Paul Smith: Tailoring the end of athleisure
A return to power tailoring but with a raffish touch at Sir Paul Smith, in the latest sign from Paris that the whole athleisure movement in fashion may have run its course.
"We do sell a lot of sportswear, but I just feel that the whole athleisure thing has been overused and damaged," said fashion’s longest running knight.
His remarks coming minutes after staging his most tailored show in decades. He cut some great double-breasted matinée idol suits; extra long for the catwalk and cut with sharp peak lapels. Or more boyish versions with micro double-breasted blazer, worn mainly by gals in this co-ed show.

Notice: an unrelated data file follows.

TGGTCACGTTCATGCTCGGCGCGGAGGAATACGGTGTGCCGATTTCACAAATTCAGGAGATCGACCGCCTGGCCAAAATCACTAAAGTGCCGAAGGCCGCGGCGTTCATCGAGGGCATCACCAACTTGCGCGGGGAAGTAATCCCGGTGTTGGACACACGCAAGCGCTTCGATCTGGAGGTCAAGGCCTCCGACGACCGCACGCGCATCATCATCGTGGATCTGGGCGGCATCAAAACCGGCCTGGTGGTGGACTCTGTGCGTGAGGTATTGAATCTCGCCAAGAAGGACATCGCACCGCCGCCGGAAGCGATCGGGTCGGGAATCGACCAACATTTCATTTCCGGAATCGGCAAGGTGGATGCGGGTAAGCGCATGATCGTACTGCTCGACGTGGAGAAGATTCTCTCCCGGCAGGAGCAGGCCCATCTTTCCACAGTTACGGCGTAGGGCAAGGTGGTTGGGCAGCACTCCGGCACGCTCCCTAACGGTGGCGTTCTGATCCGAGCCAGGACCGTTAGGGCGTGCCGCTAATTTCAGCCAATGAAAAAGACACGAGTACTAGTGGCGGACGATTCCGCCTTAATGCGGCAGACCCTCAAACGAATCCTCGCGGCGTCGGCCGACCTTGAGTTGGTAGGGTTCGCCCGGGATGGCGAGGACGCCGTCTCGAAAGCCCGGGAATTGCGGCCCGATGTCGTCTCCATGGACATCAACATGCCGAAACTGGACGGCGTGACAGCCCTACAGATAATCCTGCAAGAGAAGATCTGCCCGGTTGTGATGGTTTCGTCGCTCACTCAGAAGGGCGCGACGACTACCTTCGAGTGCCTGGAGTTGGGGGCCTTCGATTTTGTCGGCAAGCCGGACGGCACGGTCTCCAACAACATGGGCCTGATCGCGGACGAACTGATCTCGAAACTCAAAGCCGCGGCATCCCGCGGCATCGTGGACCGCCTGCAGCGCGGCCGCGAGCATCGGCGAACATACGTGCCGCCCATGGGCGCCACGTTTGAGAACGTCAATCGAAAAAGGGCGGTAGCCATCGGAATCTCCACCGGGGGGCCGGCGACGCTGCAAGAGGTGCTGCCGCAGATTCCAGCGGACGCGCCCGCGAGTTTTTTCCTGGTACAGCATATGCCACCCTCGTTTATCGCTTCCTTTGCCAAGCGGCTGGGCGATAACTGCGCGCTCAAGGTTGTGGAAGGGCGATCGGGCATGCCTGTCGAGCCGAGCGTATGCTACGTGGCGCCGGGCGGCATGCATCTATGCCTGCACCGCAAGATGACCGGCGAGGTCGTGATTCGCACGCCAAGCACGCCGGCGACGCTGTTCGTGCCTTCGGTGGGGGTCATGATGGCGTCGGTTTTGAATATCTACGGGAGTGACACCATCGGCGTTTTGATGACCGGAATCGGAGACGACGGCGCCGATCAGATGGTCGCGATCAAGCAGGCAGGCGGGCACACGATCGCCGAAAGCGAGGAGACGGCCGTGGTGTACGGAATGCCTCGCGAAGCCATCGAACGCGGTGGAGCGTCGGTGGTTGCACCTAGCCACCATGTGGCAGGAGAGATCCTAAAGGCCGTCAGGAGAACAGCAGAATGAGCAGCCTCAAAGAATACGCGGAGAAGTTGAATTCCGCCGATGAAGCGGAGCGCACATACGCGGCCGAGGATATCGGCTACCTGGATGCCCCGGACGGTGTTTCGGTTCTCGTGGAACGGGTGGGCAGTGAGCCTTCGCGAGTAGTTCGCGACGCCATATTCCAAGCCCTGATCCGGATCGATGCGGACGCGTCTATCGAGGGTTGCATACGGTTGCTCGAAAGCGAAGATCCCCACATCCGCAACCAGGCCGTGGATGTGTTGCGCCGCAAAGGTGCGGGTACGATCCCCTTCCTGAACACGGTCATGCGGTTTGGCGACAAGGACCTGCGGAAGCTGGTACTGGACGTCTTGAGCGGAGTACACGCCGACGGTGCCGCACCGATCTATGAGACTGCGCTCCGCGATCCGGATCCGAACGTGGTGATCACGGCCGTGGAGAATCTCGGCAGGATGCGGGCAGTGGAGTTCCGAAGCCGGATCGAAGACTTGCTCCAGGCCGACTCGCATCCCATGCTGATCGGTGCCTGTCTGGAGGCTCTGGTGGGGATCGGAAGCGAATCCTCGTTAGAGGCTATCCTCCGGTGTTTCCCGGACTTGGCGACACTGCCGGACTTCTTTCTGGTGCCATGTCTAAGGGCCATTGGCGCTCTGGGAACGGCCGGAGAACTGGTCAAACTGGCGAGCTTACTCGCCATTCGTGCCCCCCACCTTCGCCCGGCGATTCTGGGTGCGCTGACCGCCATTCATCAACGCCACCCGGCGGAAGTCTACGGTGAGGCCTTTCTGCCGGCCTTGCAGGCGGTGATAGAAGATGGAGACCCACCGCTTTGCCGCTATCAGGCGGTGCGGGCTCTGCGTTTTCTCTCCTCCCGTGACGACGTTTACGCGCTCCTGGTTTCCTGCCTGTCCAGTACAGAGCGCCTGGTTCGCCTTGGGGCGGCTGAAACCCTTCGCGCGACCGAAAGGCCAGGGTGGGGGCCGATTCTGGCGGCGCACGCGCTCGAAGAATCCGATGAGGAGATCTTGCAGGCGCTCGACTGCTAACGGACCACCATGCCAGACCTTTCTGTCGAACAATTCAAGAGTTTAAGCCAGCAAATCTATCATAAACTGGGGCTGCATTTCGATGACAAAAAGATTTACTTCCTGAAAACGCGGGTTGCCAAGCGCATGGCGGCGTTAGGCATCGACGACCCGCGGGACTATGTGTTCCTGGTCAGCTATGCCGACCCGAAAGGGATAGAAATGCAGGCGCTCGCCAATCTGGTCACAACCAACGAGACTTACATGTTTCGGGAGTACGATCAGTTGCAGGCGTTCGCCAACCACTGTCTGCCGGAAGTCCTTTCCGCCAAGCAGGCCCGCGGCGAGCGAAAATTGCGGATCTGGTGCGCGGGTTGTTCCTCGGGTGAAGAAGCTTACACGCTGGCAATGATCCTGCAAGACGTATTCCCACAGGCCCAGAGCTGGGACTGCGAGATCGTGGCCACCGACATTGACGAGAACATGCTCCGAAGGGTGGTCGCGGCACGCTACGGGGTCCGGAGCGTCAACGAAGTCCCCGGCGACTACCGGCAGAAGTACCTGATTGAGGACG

He varied his trouser widths, but the majority were hugely roomy, as the Paris season signals the death knell of the tailored, drainpipe skinny pant.
"We’ve always done tailoring in every single show, and this is number 82. It just feels more right for today," said Sir Paul, now joined in the tiny confraternity of fashionable knights by Ralph Lauren.
Nothing terribly path-breaking, but all very plausible from this consummate professional, Britain’s most successful indie designer.
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